Buck in tight ranges, better employment in U.S.
JULY 02, 2021
The U.S. Dollar currently has a half percent gain for the week, per the Bloomberg Dollar Spot Index, as turbulent markets seek guidance for the remainder of the year.
June witnessed how inoculation across the country and improved economic indicators made the greenback an attractive buy in comparison to emerging market currencies and other majors, whose countries are still struggling in a big way from the pandemic. We shall see if there is any recovery rally for other currencies as OPEC+ meeting tensions affect oil prices and perhaps there is a resurgence in optimism over demand for all other commodities.
Today’s Employment Situation data painted a better picture domestically as Non-Farm Payrolls increased by 850K over the 720K expected and wages increased as forecast. The Unemployment Rate rose from 5.6% to 5.9% which makes sense as the stimulus goes away, and places start to re-open. We shall see if the buck ends the week without movement ahead of a major 4th of July holiday, which many hope is a completely different story from last year’s.
What to Watch Today…
- No major economic events scheduled for today
The Euro dwindled this week after a rough June. Currently, markets are digesting comments by Christine Lagarde, ECB President, regarding the lessons learned in 2020. At the moment, the ECB looks unlikely to taper or get away from any aid to the financial environment for the next year or so.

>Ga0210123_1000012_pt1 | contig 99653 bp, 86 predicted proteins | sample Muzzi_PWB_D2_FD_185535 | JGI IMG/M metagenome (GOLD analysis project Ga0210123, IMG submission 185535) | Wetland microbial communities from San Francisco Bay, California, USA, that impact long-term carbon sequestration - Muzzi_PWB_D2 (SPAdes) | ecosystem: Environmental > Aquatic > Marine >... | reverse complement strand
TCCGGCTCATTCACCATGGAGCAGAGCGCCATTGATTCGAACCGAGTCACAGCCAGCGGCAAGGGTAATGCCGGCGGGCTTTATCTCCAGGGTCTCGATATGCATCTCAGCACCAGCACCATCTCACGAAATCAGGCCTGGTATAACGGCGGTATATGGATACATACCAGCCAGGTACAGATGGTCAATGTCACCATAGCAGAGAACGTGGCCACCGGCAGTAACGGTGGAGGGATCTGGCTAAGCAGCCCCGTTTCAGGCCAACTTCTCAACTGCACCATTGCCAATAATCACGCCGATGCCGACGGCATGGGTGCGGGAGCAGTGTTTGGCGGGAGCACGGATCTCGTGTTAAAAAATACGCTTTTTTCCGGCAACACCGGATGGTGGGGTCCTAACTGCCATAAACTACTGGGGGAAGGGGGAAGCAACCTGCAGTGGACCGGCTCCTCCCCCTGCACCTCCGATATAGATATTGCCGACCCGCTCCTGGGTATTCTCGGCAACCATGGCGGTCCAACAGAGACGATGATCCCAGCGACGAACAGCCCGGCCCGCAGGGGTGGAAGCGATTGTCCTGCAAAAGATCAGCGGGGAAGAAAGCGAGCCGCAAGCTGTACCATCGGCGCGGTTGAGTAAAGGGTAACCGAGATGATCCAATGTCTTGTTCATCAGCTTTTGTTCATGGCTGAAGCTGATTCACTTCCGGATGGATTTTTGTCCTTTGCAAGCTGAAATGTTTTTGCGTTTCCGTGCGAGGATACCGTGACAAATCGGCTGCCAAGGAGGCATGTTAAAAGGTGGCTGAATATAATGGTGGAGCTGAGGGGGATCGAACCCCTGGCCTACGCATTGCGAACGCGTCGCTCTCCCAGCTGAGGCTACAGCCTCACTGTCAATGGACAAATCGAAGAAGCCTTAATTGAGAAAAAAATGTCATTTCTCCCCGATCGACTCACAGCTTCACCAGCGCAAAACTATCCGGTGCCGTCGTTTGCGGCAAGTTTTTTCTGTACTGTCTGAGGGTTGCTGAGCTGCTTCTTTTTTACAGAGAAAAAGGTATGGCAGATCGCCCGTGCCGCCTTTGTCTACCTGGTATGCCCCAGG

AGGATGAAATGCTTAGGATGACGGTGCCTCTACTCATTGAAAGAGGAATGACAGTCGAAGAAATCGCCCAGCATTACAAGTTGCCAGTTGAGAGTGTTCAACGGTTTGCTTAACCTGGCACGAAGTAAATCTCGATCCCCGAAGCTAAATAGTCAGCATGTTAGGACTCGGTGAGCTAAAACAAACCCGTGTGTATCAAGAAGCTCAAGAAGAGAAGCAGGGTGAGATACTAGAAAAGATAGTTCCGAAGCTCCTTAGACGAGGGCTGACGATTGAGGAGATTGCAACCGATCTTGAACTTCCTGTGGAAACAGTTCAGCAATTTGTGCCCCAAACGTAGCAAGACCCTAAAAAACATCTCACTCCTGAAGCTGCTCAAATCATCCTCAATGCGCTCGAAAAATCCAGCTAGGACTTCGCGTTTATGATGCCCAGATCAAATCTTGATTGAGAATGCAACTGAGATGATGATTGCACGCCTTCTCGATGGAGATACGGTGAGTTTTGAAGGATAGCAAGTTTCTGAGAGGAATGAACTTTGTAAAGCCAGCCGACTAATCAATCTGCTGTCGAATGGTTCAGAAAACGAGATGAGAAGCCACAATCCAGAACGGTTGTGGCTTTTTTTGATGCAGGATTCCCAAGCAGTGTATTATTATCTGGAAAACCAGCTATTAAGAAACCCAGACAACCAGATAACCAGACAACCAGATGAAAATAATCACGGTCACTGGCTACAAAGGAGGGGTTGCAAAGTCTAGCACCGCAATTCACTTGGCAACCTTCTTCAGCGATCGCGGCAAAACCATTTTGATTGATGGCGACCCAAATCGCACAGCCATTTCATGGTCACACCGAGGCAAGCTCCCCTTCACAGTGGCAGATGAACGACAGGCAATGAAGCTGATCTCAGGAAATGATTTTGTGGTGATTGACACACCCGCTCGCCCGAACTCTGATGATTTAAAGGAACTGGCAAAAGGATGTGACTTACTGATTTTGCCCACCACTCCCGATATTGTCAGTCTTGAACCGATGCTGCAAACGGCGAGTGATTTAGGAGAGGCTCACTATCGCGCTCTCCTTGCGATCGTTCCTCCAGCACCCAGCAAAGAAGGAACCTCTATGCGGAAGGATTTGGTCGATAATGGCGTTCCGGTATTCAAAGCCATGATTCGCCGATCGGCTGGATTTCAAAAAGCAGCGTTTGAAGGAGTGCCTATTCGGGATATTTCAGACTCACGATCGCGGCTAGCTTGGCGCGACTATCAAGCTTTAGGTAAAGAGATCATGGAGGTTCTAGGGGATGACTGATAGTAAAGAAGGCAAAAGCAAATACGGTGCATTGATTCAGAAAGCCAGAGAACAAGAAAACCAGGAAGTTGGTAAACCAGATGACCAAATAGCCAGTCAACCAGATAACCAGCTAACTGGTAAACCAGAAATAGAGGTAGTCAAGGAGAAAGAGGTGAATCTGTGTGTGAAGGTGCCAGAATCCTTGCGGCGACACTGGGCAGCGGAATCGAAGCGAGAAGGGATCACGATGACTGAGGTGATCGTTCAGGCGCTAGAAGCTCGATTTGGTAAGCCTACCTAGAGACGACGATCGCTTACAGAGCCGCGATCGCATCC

We will see a lot of volatility going into the second half of the year as we start gauging the economy’s ability to sustain growth and high levels if possible at all. Unlike the Fed, we predict more consensus from the ECB members, who likely will not propose tightening up things anytime soon.
Sterling has lost its shine and there could be more concern down the line as the U.K. faces economic challenges post-Brexit. British officials have essentially given up on working a deal for financial equivalence and clearing houses across U.K/EU.
The conclusion comes from the fact that the EU is not trying to boost up its own financial system so basically, they are not competitors in a different way. Bank of England’s Andrew Bailey likely will be concerned that Purchasing Managers Index figures had to be revised downward, a sign that original readings may have been too rosy to be true.